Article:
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NEW REPORT: 49 Members Of Congress Violated Insider Trading Laws!


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Business Insider has launched a brand new series of articles and reports called “Conflicted Congress” which reveal the ABSOLUTELY STUNNING AMOUNT of ethical violations and conflicts of interest that lurk throughout the halls of Congress and within it’s distinguished members.

You may think you know how bad it is, but until actually seeing it quantified in front of you, you can’t comprehend how pervasive the Washington cronyism really is.

What this new project reveals is truly mind-blowing. I can’t just tell you. You need to see this.

So sit back and enjoy. Let’s dive in.

Insider’s new investigative reporting project, “Conflicted Congress,” chronicles the myriad ways members of the US House and Senate have eviscerated their own ethical standards, avoided consequences, and blinded Americans to the many moments when lawmakers’ personal finances clash with their public duties.

In all, Insider spent hundreds of hours over five months reviewing nearly 9,000 financial-disclosure reports for every sitting lawmaker and their top-ranking staffers. Reporters conducted hundreds of interviews, including those with some of the nation’s most powerful leaders.

Here are the Big Picture findings. I’ll highlight some of my favorites.

  • 49 members of Congress and 182 senior-level congressional staffers who have violated a federal conflicts-of-interest law.

  • Nearly 75 federal lawmakers who held stocks in COVID-19 vaccine makers Moderna, Johnson & Johnson, or Pfizer in 2020, with many of them buying or selling these stocks in the early weeks of the pandemic.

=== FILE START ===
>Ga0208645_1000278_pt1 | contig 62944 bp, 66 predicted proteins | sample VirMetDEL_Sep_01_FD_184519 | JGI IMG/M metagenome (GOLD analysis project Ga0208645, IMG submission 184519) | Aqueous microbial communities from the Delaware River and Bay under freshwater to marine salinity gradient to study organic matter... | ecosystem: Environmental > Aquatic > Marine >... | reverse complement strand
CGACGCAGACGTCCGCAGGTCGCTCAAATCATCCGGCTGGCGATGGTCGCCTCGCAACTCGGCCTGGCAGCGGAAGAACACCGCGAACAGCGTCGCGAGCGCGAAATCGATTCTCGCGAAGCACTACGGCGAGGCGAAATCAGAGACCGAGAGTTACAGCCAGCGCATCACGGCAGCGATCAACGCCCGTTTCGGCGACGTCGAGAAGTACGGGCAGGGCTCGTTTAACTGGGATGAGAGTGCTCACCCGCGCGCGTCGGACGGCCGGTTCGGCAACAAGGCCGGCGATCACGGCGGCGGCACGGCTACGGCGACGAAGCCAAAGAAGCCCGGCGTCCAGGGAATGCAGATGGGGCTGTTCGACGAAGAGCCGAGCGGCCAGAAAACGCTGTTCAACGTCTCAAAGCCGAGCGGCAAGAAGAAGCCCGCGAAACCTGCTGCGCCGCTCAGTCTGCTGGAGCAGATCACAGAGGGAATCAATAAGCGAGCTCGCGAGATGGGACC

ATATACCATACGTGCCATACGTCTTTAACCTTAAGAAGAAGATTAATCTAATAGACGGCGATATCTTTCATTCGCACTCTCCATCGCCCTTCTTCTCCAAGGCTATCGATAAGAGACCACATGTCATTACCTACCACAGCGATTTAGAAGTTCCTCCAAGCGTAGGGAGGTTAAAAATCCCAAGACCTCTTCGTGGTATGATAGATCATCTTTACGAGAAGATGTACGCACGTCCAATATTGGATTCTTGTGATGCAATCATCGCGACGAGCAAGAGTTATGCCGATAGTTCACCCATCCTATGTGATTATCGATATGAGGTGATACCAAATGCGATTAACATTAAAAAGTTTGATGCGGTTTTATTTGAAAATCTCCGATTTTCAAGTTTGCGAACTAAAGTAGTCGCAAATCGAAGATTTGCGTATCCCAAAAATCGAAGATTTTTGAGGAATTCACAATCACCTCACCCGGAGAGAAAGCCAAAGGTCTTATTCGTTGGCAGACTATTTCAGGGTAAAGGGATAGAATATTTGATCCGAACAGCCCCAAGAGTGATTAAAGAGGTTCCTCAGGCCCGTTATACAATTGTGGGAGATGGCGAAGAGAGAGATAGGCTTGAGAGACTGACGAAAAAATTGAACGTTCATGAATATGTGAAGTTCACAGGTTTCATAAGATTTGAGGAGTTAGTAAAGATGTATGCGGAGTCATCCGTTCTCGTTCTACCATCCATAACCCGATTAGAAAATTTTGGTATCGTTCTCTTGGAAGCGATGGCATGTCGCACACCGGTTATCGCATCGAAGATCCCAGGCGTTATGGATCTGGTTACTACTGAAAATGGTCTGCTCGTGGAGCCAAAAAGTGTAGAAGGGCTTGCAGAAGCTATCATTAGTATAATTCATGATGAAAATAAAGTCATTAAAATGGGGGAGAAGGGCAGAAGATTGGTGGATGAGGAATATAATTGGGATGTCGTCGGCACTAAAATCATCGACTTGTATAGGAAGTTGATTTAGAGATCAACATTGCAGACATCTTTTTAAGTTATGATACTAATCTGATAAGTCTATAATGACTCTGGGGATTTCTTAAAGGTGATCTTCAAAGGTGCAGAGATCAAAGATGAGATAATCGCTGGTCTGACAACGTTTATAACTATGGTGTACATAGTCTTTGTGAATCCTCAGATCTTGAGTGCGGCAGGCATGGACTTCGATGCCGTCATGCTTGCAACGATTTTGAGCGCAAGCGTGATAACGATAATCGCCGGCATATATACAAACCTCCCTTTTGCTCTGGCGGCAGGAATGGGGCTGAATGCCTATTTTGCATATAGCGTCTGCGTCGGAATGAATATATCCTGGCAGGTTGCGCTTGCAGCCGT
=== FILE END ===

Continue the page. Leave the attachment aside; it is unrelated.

• 15 lawmakers tasked with shaping US defense policy that actively invest in military contractors.

  • More than a dozen environmentally-minded Democrats who invest in fossil fuel companies or other corporations with concerning environmental track records.

  • Members who regularly chide “the media” but personally pour their money into at least one of the nation’s largest news media or social media companies, including Facebook, Twitter, Comcast, Disney, and the New York Times Co.

  • 16 lawmakers who buy and hold tobacco company stock, including some who have publicly fought smoking.

  • Senators, House members, and top Capitol Hill staffers who will help decide whether the government regulates cryptocurrency — and are themselves invested in bitcoin and altcoins.

Believe it or not, Congress passed a bill back in 2012 called the Stop Trading On Congressional Knowledge Act (STOCK).

What a joke right?

The act was geared towards increasing the transparency of Congressional financial reporting, specifically when it came to stock trades. Members are supposed to immediately report all transactions placed by themselves, a spouse, or dependent child.

As you probably guessed, there have been no shortage of violations of the STOCK Act but mishaps were chalked up to clerical errors or incompetent accountants.

If the STOCK Act was a true deterrent, then why did SEVENTY-FIVE members of Congress hold stock in Moderna, Johnson & Johnson, or Pfizer in the early days of COVID. Many conducted transactions within that same time frame.

Seems like that’s basically right in our faces.

And there are supposed to be consequences for those violations:

While lawmakers who violate the STOCK Act face a fine, the penalty is usually small — $200 is the standard amount — or waived by House or Senate ethics officials. Ethics watchdogs and even some members of Congress have called for stricter penalties or even a ban on federal lawmakers from trading individual stocks, although neither has come to pass

Let’s take a look at just a small sample of some of these STOCK Act violations, per Business Insider:

Can you spot any conflicts?

Sen. Dianne Feinstein (D-CA) took months to report her husband’s five-figure deal in a youth-focused polling company.

Sen. Tommy Tuberville (R-AL) was weeks and months late reporting nearly 130 stock trades from January-May.

Sen. Rand Paul (R-KY) was 16 months late in disclosing that his wife bought stock in a biopharmaceutical company that manufactures an antiviral COVID-19 treatment.

Sen. Mark Kelly (D-AZ), a retired astronaut, failed to disclose on time his exercising of a stock option on an investment in a company that’s developing a supersonic passenger aircraft

Rep. Tom Malinowski (D-NJ), failed to disclose dozens of stock trades made during 2020 and early 2021, doing so only after questions from Insider.